Friday, 14 January 2011

Huddersfield Festival on the BBC

Sort of!  The 2010 Huddersfield Contemporary Music Festival programme looked really good. Rebecca Saunders as composer-in-residence, for example. Saunders is one of the most exciting British composers though she lives in Berlin and is oriented towards the German scene. Mentor, Wolfgang Rihm, no less. Read more about Rebecca Saunders on this site and also on the Huddersfield website which has videos, soundclips and an interview with her. For her, it would have been worth attending.  November, though, is a busy time for me and Huddersfield is far away, and for that kind of money you could go to Berlin, so I thought I'd catch up with the BBC broadcasts.

Sure enough, for the next five weeks each Saturday night, highlights from the Huddersfield Festival  can be heard live, online and on demand. Which is excellent because the music reaches thousands more, and broadcast rights help cover costs. Usually the BBC is scrupulous about telling us what pieces and which composers will be played. Now you have to guess and look back at the Huddersfield site for help. Obviously those keen enough to tune in will be listening anyway, but it's cumbersome and inconvenient.  Contemporary music needs sensitive marketing (especially with the image Huddersfield throws up).  The BBC blurb tells nothing. Surely a bit of finesse wouldn't go astray?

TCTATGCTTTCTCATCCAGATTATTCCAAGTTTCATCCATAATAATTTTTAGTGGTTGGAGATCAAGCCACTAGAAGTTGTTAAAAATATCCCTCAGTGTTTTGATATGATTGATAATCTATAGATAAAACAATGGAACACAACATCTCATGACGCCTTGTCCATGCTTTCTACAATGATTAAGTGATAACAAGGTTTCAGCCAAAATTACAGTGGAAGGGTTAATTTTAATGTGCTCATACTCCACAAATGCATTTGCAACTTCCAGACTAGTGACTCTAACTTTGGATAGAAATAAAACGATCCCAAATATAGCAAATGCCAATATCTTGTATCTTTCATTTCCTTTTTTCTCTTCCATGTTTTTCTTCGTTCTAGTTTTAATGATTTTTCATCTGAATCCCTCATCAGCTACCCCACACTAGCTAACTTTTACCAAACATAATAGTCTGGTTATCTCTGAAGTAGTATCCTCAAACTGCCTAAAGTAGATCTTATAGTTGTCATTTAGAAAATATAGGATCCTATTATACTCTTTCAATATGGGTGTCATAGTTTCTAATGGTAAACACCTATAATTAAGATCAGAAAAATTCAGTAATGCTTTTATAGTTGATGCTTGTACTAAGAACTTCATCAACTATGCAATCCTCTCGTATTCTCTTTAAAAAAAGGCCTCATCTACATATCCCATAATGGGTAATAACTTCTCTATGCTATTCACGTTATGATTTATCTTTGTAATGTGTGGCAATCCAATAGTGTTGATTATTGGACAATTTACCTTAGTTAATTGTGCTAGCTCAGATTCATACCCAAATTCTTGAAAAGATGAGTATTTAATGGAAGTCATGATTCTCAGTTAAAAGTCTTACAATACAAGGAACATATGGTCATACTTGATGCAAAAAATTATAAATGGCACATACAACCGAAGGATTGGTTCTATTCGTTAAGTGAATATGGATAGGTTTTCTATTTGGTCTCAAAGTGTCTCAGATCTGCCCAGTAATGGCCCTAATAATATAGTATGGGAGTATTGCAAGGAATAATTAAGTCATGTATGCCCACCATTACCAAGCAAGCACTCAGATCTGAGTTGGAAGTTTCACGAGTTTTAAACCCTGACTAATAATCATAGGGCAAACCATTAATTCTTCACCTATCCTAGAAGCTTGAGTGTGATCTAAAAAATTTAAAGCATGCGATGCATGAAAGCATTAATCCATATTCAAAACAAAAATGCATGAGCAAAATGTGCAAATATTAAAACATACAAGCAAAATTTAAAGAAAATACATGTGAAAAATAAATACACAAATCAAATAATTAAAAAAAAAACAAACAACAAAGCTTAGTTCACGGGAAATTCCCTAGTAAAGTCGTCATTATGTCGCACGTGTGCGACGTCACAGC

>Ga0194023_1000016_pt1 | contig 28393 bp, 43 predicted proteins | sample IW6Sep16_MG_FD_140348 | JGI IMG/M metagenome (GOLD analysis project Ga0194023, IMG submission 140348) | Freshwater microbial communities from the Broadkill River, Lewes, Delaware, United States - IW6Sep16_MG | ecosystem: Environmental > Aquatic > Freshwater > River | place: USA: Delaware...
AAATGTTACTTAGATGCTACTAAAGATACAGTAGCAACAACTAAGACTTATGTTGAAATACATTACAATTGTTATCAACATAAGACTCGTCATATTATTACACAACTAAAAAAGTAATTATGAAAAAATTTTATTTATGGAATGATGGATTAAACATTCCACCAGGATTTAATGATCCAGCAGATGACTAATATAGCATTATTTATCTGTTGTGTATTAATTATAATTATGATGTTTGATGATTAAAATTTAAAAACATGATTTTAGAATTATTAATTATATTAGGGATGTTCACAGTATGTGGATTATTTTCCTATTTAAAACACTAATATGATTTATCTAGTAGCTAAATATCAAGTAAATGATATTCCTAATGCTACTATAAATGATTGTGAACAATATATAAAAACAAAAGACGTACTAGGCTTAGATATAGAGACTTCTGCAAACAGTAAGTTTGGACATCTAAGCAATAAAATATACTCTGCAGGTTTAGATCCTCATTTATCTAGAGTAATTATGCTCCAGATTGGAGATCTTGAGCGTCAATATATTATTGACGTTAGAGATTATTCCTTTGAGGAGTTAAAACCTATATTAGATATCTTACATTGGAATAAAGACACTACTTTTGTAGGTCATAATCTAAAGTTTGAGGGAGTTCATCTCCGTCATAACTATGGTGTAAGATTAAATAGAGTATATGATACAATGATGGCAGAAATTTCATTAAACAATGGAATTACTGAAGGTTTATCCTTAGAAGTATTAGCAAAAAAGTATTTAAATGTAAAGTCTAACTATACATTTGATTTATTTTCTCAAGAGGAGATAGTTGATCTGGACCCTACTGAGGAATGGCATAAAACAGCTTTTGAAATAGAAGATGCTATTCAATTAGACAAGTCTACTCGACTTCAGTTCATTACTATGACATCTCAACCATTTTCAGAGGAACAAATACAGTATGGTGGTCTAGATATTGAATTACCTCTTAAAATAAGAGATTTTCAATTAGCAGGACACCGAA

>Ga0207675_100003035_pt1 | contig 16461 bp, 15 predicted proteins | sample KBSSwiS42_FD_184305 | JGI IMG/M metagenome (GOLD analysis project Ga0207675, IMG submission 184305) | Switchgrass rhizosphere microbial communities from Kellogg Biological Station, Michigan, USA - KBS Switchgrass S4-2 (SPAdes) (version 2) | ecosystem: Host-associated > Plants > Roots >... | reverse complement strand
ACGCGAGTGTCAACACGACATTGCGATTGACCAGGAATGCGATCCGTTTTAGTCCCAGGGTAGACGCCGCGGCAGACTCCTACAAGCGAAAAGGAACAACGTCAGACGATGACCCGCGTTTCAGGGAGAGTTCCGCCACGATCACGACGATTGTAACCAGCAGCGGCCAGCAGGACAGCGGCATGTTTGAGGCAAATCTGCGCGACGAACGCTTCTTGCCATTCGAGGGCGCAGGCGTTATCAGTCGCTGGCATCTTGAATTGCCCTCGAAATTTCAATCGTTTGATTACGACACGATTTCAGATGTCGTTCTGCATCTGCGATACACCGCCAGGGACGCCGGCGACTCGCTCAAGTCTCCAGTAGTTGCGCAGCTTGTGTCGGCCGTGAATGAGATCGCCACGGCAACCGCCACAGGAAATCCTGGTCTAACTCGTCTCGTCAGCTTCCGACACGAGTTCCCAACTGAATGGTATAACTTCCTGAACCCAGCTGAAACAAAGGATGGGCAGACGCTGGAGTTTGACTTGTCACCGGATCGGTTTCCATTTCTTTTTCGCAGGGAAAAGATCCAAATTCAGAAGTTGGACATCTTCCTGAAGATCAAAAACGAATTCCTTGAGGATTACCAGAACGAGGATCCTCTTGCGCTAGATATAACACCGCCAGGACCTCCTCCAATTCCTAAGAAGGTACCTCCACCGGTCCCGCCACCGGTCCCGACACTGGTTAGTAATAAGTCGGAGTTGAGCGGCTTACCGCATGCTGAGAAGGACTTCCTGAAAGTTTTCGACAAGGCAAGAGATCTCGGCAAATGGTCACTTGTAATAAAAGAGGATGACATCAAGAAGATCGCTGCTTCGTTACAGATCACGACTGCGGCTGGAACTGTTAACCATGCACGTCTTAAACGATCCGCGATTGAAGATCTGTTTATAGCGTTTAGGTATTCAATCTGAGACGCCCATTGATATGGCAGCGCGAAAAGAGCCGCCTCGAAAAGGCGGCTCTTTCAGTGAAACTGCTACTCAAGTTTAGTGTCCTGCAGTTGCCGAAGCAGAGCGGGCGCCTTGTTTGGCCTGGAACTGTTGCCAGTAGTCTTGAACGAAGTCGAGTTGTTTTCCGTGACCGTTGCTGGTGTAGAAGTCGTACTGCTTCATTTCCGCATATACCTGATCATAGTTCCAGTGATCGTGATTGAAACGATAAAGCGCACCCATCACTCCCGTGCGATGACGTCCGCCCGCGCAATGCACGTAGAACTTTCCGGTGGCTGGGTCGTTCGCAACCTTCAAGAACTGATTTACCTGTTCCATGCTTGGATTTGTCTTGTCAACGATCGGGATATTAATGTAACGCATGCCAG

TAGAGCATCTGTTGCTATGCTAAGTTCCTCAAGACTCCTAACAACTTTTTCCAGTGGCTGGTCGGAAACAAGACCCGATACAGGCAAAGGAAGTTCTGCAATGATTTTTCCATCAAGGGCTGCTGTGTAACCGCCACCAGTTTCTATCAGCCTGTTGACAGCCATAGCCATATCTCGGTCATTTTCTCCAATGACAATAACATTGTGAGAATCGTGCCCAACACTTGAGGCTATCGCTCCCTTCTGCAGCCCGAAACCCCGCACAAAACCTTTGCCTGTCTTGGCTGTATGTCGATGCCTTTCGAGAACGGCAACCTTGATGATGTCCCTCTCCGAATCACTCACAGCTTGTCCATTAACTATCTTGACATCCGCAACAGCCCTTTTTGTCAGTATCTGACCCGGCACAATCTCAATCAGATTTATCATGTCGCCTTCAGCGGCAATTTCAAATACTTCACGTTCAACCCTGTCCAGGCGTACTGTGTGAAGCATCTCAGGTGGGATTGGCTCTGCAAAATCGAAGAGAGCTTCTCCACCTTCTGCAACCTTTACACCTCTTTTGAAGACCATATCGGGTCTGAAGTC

Is this a sign of some new BBC policy? Another programme features music from Turku and Talllinn. But what music? Admittedly this is a programme about tourism and junkets, but it would be nice to know. (We can all guess Arvo Part etc)  Maybe audiences don't want music anymore but lifestyle decor. But personally I think, in times of restraint amny business should concentrate on key product. Cut the extras like trips abroad, boxes at the Proms, celebrity presentters etc and stick to music. MORE JOBS LESS JUNKETS (read link!) Indeed, on hearing the programme, all my fears were realised. Two presennters not one and the music  treated like it was an intrusion. Interviews with festival director and musicians OK because they care about what they're doing, though the director could have been edited, which is normal practice. With contemporary music you need to get people to think, wow, I want to hear more. Here, you have to fight the impulse to switch off.  Too much emphasis on window dressing presenting, the product itself down the tubes. Defeats the whole purpose of broadcast. Maybe I shouldn't have said "more jobs" but real jobs. Notice the BBC website now has a tab for "presenters". Wrong perspective.

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